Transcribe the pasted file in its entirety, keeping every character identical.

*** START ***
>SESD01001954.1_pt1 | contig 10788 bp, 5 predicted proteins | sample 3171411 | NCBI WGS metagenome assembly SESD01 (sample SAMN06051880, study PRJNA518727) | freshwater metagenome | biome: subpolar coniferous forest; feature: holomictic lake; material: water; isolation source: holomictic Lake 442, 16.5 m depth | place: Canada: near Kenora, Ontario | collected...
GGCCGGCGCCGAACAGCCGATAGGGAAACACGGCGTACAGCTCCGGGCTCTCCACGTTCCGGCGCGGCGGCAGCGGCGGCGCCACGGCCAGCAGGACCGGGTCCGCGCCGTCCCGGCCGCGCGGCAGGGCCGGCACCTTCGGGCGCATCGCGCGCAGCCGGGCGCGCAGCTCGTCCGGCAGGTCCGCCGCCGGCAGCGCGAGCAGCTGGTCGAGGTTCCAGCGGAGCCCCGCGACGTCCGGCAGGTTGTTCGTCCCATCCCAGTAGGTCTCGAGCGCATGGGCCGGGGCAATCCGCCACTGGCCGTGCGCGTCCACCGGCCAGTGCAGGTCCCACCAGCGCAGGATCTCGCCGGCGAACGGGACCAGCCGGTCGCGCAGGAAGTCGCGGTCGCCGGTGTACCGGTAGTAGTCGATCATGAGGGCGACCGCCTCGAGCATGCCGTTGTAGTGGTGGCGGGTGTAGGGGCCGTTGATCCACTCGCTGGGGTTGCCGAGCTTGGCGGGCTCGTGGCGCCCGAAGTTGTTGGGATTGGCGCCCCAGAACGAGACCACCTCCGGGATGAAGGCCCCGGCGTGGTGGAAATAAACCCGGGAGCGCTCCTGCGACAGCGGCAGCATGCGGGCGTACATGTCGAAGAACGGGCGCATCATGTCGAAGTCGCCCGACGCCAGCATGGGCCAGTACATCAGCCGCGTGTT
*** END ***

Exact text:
>SESD01001954.1_pt1 | contig 10788 bp, 5 predicted proteins | sample 3171411 | NCBI WGS metagenome assembly SESD01 (sample SAMN06051880, study PRJNA518727) | freshwater metagenome | biome: subpolar coniferous forest; feature: holomictic lake; material: water; isolation source: holomictic Lake 442, 16.5 m depth | place: Canada: near Kenora, Ontario | collected...
GGCCGGCGCCGAACAGCCGATAGGGAAACACGGCGTACAGCTCCGGGCTCTCCACGTTCCGGCGCGGCGGCAGCGGCGGCGCCACGGCCAGCAGGACCGGGTCCGCGCCGTCCCGGCCGCGCGGCAGGGCCGGCACCTTCGGGCGCATCGCGCGCAGCCGGGCGCGCAGCTCGTCCGGCAGGTCCGCCGCCGGCAGCGCGAGCAGCTGGTCGAGGTTCCAGCGGAGCCCCGCGACGTCCGGCAGGTTGTTCGTCCCATCCCAGTAGGTCTCGAGCGCATGGGCCGGGGCAATCCGCCACTGGCCGTGCGCGTCCACCGGCCAGTGCAGGTCCCACCAGCGCAGGATCTCGCCGGCGAACGGGACCAGCCGGTCGCGCAGGAAGTCGCGGTCGCCGGTGTACCGGTAGTAGTCGATCATGAGGGCGACCGCCTCGAGCATGCCGTTGTAGTGGTGGCGGGTGTAGGGGCCGTTGATCCACTCGCTGGGGTTGCCGAGCTTGGCGGGCTCGTGGCGCCCGAAGTTGTTGGGATTGGCGCCCCAGAACGAGACCACCTCCGGGATGAAGGCCCCGGCGTGGTGGAAATAAACCCGGGAGCGCTCCTGCGACAGCGGCAGCATGCGGGCGTACATGTCGAAGAACGGGCGCATCATGTCGAAGTCGCCCGACGCCAGCATGGGCCAGTACATCAGCCGCGTGTT